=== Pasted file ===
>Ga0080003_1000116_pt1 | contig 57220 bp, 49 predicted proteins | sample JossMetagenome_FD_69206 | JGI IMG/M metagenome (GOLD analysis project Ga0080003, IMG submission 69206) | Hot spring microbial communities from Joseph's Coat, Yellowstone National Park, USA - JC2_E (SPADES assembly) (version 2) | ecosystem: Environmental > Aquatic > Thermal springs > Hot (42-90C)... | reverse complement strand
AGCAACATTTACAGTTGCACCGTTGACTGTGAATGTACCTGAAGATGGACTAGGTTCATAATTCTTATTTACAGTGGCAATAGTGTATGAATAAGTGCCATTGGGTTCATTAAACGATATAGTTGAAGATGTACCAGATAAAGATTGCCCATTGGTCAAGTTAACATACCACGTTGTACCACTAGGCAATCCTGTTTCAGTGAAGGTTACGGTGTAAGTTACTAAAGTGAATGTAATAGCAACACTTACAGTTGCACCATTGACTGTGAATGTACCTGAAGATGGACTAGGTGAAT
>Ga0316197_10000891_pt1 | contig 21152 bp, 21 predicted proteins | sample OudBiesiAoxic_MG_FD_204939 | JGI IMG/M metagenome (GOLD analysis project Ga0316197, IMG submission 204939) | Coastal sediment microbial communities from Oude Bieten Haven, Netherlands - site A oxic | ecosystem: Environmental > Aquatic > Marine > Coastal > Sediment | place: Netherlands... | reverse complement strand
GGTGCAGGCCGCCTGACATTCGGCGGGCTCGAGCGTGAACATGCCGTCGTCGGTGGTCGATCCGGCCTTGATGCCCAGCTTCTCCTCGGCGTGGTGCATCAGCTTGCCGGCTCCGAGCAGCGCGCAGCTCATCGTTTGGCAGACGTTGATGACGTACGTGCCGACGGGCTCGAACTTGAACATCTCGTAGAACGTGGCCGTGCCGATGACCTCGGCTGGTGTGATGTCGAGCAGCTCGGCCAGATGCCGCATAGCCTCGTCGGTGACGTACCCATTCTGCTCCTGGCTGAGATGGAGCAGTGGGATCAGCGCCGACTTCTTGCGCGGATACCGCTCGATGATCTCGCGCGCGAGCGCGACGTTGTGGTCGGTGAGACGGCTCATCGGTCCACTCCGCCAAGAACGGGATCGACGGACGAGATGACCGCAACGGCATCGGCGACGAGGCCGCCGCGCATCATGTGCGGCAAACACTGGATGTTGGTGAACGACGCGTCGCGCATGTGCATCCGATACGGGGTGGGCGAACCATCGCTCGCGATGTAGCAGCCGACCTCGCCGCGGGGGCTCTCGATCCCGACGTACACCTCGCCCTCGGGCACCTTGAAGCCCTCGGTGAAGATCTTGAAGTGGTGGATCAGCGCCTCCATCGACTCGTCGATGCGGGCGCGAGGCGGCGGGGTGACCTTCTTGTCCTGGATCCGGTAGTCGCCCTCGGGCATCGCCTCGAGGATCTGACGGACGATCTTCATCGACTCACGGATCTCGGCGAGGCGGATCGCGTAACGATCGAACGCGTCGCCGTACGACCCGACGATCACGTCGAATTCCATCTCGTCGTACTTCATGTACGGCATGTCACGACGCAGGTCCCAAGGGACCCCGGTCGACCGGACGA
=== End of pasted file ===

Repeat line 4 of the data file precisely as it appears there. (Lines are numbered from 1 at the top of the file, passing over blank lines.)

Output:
GGTGCAGGCCGCCTGACATTCGGCGGGCTCGAGCGTGAACATGCCGTCGTCGGTGGTCGATCCGGCCTTGATGCCCAGCTTCTCCTCGGCGTGGTGCATCAGCTTGCCGGCTCCGAGCAGCGCGCAGCTCATCGTTTGGCAGACGTTGATGACGTACGTGCCGACGGGCTCGAACTTGAACATCTCGTAGAACGTGGCCGTGCCGATGACCTCGGCTGGTGTGATGTCGAGCAGCTCGGCCAGATGCCGCATAGCCTCGTCGGTGACGTACCCATTCTGCTCCTGGCTGAGATGGAGCAGTGGGATCAGCGCCGACTTCTTGCGCGGATACCGCTCGATGATCTCGCGCGCGAGCGCGACGTTGTGGTCGGTGAGACGGCTCATCGGTCCACTCCGCCAAGAACGGGATCGACGGACGAGATGACCGCAACGGCATCGGCGACGAGGCCGCCGCGCATCATGTGCGGCAAACACTGGATGTTGGTGAACGACGCGTCGCGCATGTGCATCCGATACGGGGTGGGCGAACCATCGCTCGCGATGTAGCAGCCGACCTCGCCGCGGGGGCTCTCGATCCCGACGTACACCTCGCCCTCGGGCACCTTGAAGCCCTCGGTGAAGATCTTGAAGTGGTGGATCAGCGCCTCCATCGACTCGTCGATGCGGGCGCGAGGCGGCGGGGTGACCTTCTTGTCCTGGATCCGGTAGTCGCCCTCGGGCATCGCCTCGAGGATCTGACGGACGATCTTCATCGACTCACGGATCTCGGCGAGGCGGATCGCGTAACGATCGAACGCGTCGCCGTACGACCCGACGATCACGTCGAATTCCATCTCGTCGTACTTCATGTACGGCATGTCACGACGCAGGTCCCAAGGGACCCCGGTCGACCGGACGA